It is now one day shy of three weeks when Caleb was told that his dime-sized red spot on his belly button was a deal breaker to stay in the Navy. That decision sent him immediately to a holding division, so grief stricken that he could only sit in stunned silence on the cold, hard tile floor, his back against the unforgiving wall. He bore the pain alone until he was able to call Gary the next day. He was distraught, nearly destroyed. It was then that we plunged into the depths of disappointment and angst, waiting along with him, wanting to reach out and hold him, wanting to ease his hurt. And we wait still.
The occasional phone call tells us that despite the conditions, his wait for discharge has moved from a full-blown knock-out punch to incomprehensibility to a glimmer of hope to an ultimate acceptance of what he cannot change. It has been a hard process.
The holding division is a place where bureaucracy meets inefficiency. The result is a no-mans land of endless days and nights with nothing to do. There are up to 80 men in residence at any one time. Some are there for medical discharges. Some because they tried to run away. Many others are being discharged for new diagnoses of anxiety, stress, and even attempted suicide. They rise at 6 a.m. each morning to face a purposeless day. Except in a lounge where access is limited, there is no furniture to sit on. Beds are off limits, the concrete-tiled floor their only option. Some books are available and an occasional DVD movie is allowed. They cannot go outside. There is no exercise. There are no tasks. There are no knives at meals to limit suicide attempts and no shoe strings for fear of the same. They all simply wait.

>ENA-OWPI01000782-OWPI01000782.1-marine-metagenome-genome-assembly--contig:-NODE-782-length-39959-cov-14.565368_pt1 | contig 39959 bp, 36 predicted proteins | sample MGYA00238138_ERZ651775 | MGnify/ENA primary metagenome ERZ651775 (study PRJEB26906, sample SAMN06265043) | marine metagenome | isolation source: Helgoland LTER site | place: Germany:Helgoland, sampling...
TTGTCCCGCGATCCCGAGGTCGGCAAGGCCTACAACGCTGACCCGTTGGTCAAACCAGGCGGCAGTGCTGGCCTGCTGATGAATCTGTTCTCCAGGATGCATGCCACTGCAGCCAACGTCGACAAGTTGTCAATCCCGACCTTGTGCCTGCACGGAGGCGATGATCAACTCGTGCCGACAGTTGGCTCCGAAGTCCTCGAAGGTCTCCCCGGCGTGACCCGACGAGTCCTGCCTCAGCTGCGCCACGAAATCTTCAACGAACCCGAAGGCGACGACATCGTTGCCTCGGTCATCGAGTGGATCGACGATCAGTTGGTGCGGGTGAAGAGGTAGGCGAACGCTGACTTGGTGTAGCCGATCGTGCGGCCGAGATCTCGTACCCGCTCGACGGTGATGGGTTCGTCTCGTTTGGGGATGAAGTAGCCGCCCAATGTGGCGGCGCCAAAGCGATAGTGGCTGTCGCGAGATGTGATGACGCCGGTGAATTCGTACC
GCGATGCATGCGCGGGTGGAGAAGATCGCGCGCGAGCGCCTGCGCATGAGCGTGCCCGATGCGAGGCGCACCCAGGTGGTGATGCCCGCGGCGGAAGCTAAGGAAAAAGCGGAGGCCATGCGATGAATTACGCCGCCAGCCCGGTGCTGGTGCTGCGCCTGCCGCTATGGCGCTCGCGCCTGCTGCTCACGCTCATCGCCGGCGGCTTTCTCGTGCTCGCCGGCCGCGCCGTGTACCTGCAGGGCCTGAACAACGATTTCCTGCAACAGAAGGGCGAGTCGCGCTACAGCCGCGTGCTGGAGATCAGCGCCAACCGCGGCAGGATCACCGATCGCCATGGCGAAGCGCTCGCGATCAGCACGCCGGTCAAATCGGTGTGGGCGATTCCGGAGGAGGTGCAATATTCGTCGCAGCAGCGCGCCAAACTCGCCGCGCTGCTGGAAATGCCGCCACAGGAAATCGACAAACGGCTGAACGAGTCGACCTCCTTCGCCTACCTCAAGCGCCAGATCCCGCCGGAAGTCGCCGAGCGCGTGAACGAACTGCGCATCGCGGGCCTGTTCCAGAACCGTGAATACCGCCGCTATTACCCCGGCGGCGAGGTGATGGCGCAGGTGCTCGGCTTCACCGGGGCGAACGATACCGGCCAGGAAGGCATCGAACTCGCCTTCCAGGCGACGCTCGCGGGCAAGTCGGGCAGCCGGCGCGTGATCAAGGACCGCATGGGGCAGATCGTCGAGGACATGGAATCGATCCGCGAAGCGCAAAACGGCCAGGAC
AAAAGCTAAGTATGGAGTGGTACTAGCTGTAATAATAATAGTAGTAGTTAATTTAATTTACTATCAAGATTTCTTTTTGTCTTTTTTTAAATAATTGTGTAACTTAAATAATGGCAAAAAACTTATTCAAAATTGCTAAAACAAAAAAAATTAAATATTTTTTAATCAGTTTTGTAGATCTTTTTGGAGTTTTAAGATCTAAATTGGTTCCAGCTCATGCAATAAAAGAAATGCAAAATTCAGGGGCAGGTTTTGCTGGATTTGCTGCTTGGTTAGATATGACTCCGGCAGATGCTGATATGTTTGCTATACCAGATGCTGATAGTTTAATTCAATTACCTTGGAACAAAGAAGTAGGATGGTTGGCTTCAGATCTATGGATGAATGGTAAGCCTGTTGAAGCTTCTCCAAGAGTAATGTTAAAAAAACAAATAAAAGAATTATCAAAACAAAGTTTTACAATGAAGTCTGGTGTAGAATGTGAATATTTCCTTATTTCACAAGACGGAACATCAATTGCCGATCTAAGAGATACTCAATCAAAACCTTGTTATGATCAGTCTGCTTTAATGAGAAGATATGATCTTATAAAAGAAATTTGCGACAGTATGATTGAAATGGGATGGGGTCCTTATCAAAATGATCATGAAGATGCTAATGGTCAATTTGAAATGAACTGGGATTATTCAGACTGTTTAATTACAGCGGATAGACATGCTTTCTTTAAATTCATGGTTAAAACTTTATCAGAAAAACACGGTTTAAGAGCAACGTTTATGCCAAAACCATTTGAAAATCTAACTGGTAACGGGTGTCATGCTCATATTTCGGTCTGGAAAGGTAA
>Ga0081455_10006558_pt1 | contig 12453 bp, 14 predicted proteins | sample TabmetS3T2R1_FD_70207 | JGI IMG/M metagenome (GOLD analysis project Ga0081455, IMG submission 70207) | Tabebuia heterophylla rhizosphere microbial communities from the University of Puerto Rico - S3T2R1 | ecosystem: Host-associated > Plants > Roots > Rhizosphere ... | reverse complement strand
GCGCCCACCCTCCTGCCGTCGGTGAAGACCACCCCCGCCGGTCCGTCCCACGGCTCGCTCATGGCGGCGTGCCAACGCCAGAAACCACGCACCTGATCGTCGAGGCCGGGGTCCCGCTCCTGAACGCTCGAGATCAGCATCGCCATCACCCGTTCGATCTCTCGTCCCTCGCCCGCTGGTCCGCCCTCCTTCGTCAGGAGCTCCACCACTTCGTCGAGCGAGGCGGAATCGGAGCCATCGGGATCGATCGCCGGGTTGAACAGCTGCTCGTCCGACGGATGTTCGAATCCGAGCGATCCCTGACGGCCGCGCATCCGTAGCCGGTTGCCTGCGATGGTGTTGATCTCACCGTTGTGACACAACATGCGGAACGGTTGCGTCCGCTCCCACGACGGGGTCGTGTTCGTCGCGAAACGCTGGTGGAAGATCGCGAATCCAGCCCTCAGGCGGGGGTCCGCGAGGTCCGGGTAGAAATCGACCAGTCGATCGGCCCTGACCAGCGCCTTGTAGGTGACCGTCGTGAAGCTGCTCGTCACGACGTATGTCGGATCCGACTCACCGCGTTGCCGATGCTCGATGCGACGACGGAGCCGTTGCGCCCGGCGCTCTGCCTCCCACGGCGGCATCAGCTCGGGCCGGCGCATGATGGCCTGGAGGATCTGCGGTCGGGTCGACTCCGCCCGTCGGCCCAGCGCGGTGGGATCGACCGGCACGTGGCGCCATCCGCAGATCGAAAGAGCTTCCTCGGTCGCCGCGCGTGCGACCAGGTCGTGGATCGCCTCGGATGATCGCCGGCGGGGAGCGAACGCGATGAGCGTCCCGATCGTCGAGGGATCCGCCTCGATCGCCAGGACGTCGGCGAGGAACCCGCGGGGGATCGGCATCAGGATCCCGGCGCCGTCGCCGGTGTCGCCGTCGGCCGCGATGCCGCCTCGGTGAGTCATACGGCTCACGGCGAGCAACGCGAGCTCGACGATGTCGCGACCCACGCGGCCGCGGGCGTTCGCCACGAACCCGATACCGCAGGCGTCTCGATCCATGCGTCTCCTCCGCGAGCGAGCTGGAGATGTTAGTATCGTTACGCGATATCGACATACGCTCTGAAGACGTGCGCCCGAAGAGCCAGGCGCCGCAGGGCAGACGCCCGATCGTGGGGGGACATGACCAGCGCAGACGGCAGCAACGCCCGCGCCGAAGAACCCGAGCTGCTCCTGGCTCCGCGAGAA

Caleb decided to work as he waits. He volunteered to be the yeoman for the unit; scheduling appointments and completing volumes of paperwork. He gets to sit in one of the few chairs. Still, he waits to see his name come through on the departure list. He hates it that his original graduation date quickly approaches and he is no longer part of it. He is in limbo; a place where frustration and shattered dreams collide.
But out of the dust, the soul survives. Something in his brain has clicked. He has accepted the inevitable and entertains future options. He will get second opinions and assuming a diagnosis different than the Navy's, may pursue his option to obtain a congressional waiver and re-enter the fray all over again. Our congressman stands willing and at the ready. But he also considers full-time employment, working his way through to finish his degree. His planning tells us that though the stealth tsunami violently tumbled him into a deep and dark sea, he will hit the beach alive and well.
May we all learn a vital lesson as we further wait; wait for answers.